I came up as a writer and magazine editor, which may explain why much of my work has narrative qualities. Since I lean toward abstraction, the stories aren’t always obvious. But people start interpreting them right away, and during the course of painting –
never before starting – identifiable “meanings” come to mind. I try to go with them as they arrive. It’s the same as with writing. Emerging characters, settings and themes tell you what they want to be. Best to listen and get out of the way. One of my favorite quotes may have something to do with this (I don’t know who said it): “The human mind has little choice but to assign meaning to form.” No matter what we’re looking at -- the most abstract of art; an experimental ballet; the shape of a cloud -- we have an innate need to interpret, to relate it to the familiarities of this world and our individual life experiences.
I am primarily self-taught although I studied watercolors for a short time at the South Florida Art Center, Miami Beach, and oils at Riverview Station, Asheville, N.C. In Miami, I exhibited in group shows at the Broward County Florida Artists Guild; AIM Gallery and Kronos Gallery.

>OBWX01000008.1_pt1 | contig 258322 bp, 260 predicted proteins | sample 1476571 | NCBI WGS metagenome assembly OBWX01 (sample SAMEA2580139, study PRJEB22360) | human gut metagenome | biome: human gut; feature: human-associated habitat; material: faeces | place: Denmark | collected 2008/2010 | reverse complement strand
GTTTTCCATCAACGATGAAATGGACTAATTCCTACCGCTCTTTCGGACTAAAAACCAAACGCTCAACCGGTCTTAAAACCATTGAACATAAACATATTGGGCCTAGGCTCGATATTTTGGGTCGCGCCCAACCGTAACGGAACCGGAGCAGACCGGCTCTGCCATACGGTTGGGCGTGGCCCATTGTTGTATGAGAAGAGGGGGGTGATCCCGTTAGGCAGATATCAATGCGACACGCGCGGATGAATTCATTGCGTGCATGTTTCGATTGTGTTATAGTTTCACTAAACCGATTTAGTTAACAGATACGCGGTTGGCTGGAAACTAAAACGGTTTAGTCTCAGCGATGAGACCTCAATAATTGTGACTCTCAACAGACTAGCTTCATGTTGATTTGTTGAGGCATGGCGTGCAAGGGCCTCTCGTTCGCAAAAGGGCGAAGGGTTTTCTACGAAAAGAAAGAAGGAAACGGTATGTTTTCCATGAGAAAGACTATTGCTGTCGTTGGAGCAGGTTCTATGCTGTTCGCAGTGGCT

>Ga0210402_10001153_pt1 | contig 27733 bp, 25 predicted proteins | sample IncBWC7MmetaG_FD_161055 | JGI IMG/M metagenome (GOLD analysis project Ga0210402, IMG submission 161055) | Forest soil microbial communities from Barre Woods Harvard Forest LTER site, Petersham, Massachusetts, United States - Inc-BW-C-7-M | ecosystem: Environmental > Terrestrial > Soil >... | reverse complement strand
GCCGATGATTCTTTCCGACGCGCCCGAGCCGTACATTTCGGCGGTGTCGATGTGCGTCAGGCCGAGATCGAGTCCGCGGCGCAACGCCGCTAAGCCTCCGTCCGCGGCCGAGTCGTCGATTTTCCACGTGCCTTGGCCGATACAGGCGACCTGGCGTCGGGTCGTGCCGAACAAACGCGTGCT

Here in Asheville I am inspired by meditation, the beauty of the mountains and the extremely talented local arts community. My work is represented by Aesthetic Gallery, downtown Asheville. I have also shown during the annual Kenilworth Studio Tour and at a group show in the River Arts District.
I remain fascinated by the movement of light (color) upon the canvas -- blending, bending and cracking it as it flows into specific or amorphous shapes. And it’s always great fun to make collages and assemblages. Cutting, pasting, arranging objects and peeling glue off my fingers makes me feel like a kid again. Since I am in my mid-60’s, that is not a bad thing.